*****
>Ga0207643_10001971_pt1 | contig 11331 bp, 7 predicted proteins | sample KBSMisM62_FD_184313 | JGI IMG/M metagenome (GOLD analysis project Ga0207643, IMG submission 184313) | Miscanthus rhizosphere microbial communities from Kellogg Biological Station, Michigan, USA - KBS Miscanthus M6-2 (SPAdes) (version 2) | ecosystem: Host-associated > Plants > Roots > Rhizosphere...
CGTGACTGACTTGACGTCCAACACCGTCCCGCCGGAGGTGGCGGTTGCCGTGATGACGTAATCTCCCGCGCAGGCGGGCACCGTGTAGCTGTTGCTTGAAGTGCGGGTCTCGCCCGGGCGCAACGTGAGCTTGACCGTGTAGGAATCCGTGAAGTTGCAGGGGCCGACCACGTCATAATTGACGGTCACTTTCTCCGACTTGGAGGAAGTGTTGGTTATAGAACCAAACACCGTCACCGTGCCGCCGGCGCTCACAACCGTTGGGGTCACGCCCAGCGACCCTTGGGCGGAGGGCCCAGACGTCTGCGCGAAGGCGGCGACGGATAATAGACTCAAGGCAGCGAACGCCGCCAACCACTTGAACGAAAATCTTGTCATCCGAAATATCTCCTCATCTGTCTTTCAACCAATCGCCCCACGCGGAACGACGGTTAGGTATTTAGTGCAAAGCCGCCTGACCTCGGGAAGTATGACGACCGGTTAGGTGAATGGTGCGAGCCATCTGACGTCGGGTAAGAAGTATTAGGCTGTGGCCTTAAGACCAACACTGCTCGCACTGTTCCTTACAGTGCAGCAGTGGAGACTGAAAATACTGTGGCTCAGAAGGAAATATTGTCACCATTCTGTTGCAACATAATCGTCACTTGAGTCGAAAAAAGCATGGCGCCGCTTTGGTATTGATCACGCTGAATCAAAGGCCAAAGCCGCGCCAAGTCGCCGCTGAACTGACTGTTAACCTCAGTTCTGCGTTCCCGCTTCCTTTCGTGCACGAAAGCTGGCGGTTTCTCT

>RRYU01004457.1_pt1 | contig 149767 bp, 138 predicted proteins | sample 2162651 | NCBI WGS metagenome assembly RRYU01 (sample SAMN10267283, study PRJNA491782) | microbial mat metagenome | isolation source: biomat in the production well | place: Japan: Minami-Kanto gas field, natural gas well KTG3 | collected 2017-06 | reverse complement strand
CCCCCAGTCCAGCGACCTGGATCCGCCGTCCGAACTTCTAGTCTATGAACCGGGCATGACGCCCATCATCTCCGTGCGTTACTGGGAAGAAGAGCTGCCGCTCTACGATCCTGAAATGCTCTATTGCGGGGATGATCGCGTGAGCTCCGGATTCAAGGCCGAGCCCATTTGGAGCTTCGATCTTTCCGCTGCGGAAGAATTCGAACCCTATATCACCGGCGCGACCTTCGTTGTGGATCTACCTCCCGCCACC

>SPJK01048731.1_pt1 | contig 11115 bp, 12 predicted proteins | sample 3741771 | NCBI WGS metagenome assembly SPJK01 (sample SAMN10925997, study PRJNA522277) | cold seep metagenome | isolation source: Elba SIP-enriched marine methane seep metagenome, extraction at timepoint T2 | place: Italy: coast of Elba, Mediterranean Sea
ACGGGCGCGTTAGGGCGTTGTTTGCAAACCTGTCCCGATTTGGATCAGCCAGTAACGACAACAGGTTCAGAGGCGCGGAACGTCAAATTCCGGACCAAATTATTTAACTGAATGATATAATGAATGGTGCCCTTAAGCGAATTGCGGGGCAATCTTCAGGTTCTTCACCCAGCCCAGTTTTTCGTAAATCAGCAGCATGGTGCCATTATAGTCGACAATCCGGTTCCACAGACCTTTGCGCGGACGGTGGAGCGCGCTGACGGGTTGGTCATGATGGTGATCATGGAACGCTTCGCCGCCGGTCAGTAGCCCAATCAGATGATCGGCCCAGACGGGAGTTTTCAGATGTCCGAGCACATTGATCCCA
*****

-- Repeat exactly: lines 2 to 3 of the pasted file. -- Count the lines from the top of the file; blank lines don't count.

CGTGACTGACTTGACGTCCAACACCGTCCCGCCGGAGGTGGCGGTTGCCGTGATGACGTAATCTCCCGCGCAGGCGGGCACCGTGTAGCTGTTGCTTGAAGTGCGGGTCTCGCCCGGGCGCAACGTGAGCTTGACCGTGTAGGAATCCGTGAAGTTGCAGGGGCCGACCACGTCATAATTGACGGTCACTTTCTCCGACTTGGAGGAAGTGTTGGTTATAGAACCAAACACCGTCACCGTGCCGCCGGCGCTCACAACCGTTGGGGTCACGCCCAGCGACCCTTGGGCGGAGGGCCCAGACGTCTGCGCGAAGGCGGCGACGGATAATAGACTCAAGGCAGCGAACGCCGCCAACCACTTGAACGAAAATCTTGTCATCCGAAATATCTCCTCATCTGTCTTTCAACCAATCGCCCCACGCGGAACGACGGTTAGGTATTTAGTGCAAAGCCGCCTGACCTCGGGAAGTATGACGACCGGTTAGGTGAATGGTGCGAGCCATCTGACGTCGGGTAAGAAGTATTAGGCTGTGGCCTTAAGACCAACACTGCTCGCACTGTTCCTTACAGTGCAGCAGTGGAGACTGAAAATACTGTGGCTCAGAAGGAAATATTGTCACCATTCTGTTGCAACATAATCGTCACTTGAGTCGAAAAAAGCATGGCGCCGCTTTGGTATTGATCACGCTGAATCAAAGGCCAAAGCCGCGCCAAGTCGCCGCTGAACTGACTGTTAACCTCAGTTCTGCGTTCCCGCTTCCTTTCGTGCACGAAAGCTGGCGGTTTCTCT

>RRYU01004457.1_pt1 | contig 149767 bp, 138 predicted proteins | sample 2162651 | NCBI WGS metagenome assembly RRYU01 (sample SAMN10267283, study PRJNA491782) | microbial mat metagenome | isolation source: biomat in the production well | place: Japan: Minami-Kanto gas field, natural gas well KTG3 | collected 2017-06 | reverse complement strand